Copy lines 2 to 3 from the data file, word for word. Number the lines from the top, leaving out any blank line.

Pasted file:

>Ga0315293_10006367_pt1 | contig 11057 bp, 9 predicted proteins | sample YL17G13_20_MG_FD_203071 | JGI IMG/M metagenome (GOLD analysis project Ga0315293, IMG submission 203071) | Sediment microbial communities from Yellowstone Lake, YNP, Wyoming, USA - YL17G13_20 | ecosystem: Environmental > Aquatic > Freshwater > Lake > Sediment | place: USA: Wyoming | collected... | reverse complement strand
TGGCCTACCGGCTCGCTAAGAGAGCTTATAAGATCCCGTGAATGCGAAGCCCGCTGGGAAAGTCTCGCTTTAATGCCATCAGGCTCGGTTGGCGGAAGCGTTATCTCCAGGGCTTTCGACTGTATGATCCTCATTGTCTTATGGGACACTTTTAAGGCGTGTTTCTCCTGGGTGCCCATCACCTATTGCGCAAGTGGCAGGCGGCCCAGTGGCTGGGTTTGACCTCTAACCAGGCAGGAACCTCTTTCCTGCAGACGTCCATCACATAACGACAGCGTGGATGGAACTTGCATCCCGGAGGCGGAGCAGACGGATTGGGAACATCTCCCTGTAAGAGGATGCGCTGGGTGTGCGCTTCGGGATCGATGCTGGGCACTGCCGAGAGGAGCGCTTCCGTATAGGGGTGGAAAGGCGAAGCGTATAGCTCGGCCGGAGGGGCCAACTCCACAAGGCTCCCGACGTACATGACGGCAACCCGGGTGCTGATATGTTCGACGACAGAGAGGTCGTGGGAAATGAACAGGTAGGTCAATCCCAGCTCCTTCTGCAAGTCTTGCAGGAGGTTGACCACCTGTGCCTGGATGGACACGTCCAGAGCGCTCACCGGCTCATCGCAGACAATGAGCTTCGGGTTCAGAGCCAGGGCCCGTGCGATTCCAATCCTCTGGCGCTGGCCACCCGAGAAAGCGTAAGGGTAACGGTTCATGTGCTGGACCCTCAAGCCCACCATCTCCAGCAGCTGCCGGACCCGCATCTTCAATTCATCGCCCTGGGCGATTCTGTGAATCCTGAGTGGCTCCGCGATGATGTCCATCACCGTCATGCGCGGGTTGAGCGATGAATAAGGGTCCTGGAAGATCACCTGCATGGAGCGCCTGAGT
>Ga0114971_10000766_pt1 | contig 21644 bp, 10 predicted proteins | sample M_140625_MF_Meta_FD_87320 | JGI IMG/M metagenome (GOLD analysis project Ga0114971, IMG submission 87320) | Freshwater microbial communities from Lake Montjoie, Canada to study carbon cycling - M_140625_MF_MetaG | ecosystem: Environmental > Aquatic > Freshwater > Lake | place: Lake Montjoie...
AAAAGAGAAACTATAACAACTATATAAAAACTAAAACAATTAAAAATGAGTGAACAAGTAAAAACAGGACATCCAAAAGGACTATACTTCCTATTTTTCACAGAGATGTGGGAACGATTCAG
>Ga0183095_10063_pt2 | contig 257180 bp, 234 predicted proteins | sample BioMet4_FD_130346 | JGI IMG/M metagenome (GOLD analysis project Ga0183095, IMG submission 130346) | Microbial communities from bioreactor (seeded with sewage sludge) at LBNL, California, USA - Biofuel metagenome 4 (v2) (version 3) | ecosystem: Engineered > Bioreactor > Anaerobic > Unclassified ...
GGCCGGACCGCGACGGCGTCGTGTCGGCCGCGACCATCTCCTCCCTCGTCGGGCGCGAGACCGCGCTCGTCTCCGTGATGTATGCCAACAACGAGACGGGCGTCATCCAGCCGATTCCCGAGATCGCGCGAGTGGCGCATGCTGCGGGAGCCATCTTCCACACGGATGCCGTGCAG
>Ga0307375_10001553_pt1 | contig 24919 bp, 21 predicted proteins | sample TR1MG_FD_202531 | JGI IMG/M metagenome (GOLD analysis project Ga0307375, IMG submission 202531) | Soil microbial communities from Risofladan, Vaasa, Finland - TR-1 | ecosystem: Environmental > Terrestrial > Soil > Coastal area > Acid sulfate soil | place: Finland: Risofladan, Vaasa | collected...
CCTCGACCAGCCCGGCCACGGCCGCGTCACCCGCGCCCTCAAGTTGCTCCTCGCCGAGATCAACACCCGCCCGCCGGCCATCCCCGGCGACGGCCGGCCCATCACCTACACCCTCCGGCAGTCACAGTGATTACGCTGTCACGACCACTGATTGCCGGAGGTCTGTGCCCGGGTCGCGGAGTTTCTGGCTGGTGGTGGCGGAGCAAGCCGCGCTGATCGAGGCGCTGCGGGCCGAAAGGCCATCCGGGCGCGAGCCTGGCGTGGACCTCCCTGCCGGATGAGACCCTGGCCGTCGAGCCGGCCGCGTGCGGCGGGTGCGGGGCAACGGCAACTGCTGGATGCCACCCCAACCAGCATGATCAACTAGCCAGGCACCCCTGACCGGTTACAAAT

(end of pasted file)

TGGCCTACCGGCTCGCTAAGAGAGCTTATAAGATCCCGTGAATGCGAAGCCCGCTGGGAAAGTCTCGCTTTAATGCCATCAGGCTCGGTTGGCGGAAGCGTTATCTCCAGGGCTTTCGACTGTATGATCCTCATTGTCTTATGGGACACTTTTAAGGCGTGTTTCTCCTGGGTGCCCATCACCTATTGCGCAAGTGGCAGGCGGCCCAGTGGCTGGGTTTGACCTCTAACCAGGCAGGAACCTCTTTCCTGCAGACGTCCATCACATAACGACAGCGTGGATGGAACTTGCATCCCGGAGGCGGAGCAGACGGATTGGGAACATCTCCCTGTAAGAGGATGCGCTGGGTGTGCGCTTCGGGATCGATGCTGGGCACTGCCGAGAGGAGCGCTTCCGTATAGGGGTGGAAAGGCGAAGCGTATAGCTCGGCCGGAGGGGCCAACTCCACAAGGCTCCCGACGTACATGACGGCAACCCGGGTGCTGATATGTTCGACGACAGAGAGGTCGTGGGAAATGAACAGGTAGGTCAATCCCAGCTCCTTCTGCAAGTCTTGCAGGAGGTTGACCACCTGTGCCTGGATGGACACGTCCAGAGCGCTCACCGGCTCATCGCAGACAATGAGCTTCGGGTTCAGAGCCAGGGCCCGTGCGATTCCAATCCTCTGGCGCTGGCCACCCGAGAAAGCGTAAGGGTAACGGTTCATGTGCTGGACCCTCAAGCCCACCATCTCCAGCAGCTGCCGGACCCGCATCTTCAATTCATCGCCCTGGGCGATTCTGTGAATCCTGAGTGGCTCCGCGATGATGTCCATCACCGTCATGCGCGGGTTGAGCGATGAATAAGGGTCCTGGAAGATCACCTGCATGGAGCGCCTGAGT
>Ga0114971_10000766_pt1 | contig 21644 bp, 10 predicted proteins | sample M_140625_MF_Meta_FD_87320 | JGI IMG/M metagenome (GOLD analysis project Ga0114971, IMG submission 87320) | Freshwater microbial communities from Lake Montjoie, Canada to study carbon cycling - M_140625_MF_MetaG | ecosystem: Environmental > Aquatic > Freshwater > Lake | place: Lake Montjoie...